Changes in Muscle Activity and Ground Reaction Forces with Differing Shoes: 1463: Board #199 June 1 11:00 AM - 12:30 PM

Nakamura, Bryson H.; Orloff, Heidi A.; Field-Eaton, Sean D.; Olesh, Erienne V.

Medicine & Science in Sports & Exercise:
doi: 10.1249/01.MSS.0000400863.78395.d3
A-43 Free Communication/Poster - Sports Equipment: JUNE 1, 2011 7:30 AM - 12:30 PM: ROOM: Hall B
Author Information

University of Puget Sound, Tacoma, WA.

(No relationships reported)

It has been found that changes in the construction, texture or stiffness in the sole of shoes can change the gait of an individual (Nurse et al., 2005; Grey et al., 2004; Robbins & Gouw, 1990). The effect of instability in shoes has been shown to increase electromyographic (EMG) stimulation and strengthen kinematic and kinetic characteristics in the lower extremities (Nigg, Hintzen & Ferber, 2006). Thus it has been shown that shoe-heel materials alter muscle activation loading rate dependent on muscle impact forces (Nigg & Wakeling, 2001), as do the ground reaction forces (GRF) with motion control shoes (Cheung & Ng, 2008).

PURPOSE: To determine if different toning shoes increased muscular stimulation or GRFs during walking gait.

METHODS: Nineteen apparently healthy female subjects (34.14±17.26 years; 61.82±10.92 kg) participated in this study. EMG data of the gastrocnemius lateralis, tibialis anterior, rectus femoris, biceps femoris and gluteus maximus and GRFs were obtained for a control shoe (Shoe A) and two toning shoes (Shoes B & C). A one way analysis of variance (α < 0.10) was used to compare ARV, mean frequency and GRFs between the three conditions.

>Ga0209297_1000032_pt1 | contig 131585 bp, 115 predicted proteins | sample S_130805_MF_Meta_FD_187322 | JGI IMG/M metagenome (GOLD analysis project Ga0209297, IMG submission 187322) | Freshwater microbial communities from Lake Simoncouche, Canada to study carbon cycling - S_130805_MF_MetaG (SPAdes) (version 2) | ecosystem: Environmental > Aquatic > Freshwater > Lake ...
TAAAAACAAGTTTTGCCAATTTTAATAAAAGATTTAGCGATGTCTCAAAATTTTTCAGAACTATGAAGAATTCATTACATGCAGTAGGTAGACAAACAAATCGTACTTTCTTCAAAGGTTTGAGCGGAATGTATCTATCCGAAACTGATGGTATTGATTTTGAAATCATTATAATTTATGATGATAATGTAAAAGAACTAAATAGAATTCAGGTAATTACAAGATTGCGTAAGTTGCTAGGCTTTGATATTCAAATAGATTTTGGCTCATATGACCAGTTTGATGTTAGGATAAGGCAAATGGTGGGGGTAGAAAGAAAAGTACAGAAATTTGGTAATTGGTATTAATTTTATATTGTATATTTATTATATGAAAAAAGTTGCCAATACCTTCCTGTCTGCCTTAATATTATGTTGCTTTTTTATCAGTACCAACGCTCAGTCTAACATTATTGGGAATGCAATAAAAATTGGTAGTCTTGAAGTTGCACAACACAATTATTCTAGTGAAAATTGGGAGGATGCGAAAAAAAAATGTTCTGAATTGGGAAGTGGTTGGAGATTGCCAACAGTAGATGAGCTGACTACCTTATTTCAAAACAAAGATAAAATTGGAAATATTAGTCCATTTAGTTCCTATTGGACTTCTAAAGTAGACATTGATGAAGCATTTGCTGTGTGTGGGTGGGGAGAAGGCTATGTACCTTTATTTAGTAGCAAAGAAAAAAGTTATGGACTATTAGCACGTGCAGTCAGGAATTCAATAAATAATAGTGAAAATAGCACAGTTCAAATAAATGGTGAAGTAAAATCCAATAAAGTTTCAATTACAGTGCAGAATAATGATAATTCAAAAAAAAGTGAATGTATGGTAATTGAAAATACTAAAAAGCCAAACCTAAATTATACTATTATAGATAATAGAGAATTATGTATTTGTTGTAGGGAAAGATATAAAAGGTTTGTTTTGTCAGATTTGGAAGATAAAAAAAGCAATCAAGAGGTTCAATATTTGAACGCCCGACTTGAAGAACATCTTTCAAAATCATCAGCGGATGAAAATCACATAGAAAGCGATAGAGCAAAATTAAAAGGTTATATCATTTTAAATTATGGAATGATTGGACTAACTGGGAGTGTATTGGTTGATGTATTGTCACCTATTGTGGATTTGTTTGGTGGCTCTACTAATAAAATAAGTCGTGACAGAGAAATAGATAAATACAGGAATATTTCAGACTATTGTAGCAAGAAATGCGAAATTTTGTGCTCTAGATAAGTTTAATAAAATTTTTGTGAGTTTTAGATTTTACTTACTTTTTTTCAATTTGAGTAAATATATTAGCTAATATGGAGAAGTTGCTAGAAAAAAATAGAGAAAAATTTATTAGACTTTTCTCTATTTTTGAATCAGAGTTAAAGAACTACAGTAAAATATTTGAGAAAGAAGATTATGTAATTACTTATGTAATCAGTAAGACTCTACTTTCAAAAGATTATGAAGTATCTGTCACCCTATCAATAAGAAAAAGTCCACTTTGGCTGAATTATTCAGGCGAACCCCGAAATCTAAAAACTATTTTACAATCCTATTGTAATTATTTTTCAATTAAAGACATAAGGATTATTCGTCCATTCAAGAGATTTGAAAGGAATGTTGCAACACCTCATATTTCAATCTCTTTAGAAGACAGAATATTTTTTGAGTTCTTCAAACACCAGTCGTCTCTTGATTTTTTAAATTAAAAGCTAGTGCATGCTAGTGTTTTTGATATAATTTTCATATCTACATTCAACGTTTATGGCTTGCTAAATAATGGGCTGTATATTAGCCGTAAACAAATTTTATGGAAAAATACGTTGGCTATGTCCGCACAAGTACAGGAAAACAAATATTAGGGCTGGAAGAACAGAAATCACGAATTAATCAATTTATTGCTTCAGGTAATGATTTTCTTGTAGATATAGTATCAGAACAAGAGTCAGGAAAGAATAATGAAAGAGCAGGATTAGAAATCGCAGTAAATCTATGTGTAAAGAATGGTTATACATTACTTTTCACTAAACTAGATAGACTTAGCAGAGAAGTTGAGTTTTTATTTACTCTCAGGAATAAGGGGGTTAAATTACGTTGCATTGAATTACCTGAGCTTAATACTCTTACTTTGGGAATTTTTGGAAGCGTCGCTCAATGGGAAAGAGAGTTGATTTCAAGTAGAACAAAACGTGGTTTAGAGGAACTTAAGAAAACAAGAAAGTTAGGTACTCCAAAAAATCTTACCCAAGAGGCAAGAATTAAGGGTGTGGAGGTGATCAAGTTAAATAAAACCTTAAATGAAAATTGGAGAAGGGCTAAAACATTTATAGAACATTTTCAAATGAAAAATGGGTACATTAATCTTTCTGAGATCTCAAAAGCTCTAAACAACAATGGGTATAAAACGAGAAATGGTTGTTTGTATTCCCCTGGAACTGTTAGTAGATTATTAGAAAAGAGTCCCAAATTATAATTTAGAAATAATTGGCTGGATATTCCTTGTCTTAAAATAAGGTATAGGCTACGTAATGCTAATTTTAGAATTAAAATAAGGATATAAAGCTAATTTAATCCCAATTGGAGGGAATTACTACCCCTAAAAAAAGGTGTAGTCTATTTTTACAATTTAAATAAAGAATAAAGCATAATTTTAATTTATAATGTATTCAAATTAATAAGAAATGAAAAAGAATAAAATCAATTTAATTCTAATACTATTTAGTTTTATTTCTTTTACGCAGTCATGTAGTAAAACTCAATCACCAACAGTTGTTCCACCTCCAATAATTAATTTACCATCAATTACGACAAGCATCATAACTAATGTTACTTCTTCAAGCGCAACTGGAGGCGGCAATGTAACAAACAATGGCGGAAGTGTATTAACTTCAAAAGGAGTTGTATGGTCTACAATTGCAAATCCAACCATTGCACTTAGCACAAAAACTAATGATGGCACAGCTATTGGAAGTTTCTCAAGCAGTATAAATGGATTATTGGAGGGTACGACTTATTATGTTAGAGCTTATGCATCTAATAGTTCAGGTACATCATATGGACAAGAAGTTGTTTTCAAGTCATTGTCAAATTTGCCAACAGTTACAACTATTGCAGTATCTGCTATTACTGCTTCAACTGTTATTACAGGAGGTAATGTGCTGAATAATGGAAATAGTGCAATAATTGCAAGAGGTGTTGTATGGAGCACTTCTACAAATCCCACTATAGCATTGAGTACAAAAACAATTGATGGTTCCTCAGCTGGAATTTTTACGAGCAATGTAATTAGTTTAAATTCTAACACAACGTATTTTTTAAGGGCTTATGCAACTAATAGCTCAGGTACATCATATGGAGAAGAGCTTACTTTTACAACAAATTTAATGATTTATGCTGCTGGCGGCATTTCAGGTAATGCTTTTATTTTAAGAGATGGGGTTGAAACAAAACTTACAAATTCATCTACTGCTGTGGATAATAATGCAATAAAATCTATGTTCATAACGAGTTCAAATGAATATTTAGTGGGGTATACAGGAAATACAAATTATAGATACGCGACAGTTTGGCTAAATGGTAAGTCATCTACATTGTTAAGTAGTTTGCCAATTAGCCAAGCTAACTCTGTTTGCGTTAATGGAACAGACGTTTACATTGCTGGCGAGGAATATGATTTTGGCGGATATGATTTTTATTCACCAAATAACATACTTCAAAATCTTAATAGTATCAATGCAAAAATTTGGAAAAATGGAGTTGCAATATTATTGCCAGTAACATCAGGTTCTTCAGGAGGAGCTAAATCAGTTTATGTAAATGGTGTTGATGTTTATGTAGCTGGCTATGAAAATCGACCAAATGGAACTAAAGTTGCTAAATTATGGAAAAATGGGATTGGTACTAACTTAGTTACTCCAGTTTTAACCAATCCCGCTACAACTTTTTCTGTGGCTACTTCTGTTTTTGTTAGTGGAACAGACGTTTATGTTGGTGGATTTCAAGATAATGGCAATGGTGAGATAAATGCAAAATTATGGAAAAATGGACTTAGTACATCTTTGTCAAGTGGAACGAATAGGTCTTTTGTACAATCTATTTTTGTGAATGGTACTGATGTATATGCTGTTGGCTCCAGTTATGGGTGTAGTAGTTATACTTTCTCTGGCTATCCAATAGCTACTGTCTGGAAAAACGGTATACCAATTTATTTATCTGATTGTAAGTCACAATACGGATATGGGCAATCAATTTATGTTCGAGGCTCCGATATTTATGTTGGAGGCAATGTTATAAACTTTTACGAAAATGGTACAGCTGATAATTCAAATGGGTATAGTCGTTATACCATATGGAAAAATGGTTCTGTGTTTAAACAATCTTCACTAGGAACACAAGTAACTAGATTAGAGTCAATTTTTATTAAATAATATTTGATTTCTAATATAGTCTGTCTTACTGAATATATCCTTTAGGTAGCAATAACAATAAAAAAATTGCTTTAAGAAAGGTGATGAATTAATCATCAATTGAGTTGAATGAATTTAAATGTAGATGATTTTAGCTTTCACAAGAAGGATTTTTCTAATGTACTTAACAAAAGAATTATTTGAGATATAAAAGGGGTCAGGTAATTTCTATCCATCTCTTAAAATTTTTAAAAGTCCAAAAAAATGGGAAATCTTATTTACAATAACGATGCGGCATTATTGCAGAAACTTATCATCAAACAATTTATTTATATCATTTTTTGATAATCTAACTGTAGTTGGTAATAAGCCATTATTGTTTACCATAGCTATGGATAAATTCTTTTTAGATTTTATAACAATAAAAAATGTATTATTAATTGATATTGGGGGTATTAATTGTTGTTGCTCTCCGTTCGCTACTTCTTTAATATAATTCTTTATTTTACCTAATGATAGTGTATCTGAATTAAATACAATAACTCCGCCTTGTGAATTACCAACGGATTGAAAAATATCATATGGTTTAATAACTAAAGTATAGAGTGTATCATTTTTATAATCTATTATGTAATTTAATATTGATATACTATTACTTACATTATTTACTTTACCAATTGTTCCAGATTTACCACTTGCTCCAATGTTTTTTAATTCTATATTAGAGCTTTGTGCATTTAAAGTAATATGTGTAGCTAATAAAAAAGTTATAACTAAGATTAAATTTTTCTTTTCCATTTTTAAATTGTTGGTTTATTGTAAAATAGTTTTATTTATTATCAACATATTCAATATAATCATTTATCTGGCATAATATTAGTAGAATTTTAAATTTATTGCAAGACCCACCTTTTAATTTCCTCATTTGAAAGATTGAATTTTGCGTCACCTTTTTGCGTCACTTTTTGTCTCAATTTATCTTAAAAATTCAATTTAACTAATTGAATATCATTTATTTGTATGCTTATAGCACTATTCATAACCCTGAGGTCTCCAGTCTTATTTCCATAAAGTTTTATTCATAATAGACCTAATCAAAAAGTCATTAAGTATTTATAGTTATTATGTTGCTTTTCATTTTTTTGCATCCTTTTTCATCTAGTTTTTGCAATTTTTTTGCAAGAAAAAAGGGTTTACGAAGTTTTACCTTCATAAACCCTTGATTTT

RESULTS: In Shoe B, the ARV of the gastrocnemius lateralis increased(0.0604 mV) compared to Shoes A (0.0503 mV) and C (0.0493 mV), while activity in the gluteus maximus decreased for toning Shoe B (18.52 Hz) compared to Shoes A (22.33 Hz) and C (21.82 Hz). GRFs revealed Shoe B to have higher mid-stance and lower toe-off forces, while Shoe C had a higher heel-strike force. Shoe B resulted in a significantly higher mid-stance force (0.74 BWU) and a significantly lower toe-off (1.03 BWU) compared to Shoes A (0.72 BWU, 1.09 BWU) and C (0.68 BWU, 1.08 BWU). Shoe C revealed a significantly higher heel-strike force (1.17 BWU) compared to Shoes A (1.12 BWU) and B (1.14 BWU). Shoe B (-0.22 BWU) and C (-0.21 BWU) resulted in significantly greater anterior forces compared to Shoe A (-0.19 BWU), while Shoe C (0.23 BWU) showed significantly higher posterior force than both Shoes A (0.21 BWU) and B (0.21 BWU).

CONCLUSIONS: Increased muscular stimulation created by toning shoes appearred to be limited to the gastrocnemius lateralis, while GRFs revealed changes in gait patterns when subjects wore toning shoes.

© 2011 American College of Sports Medicine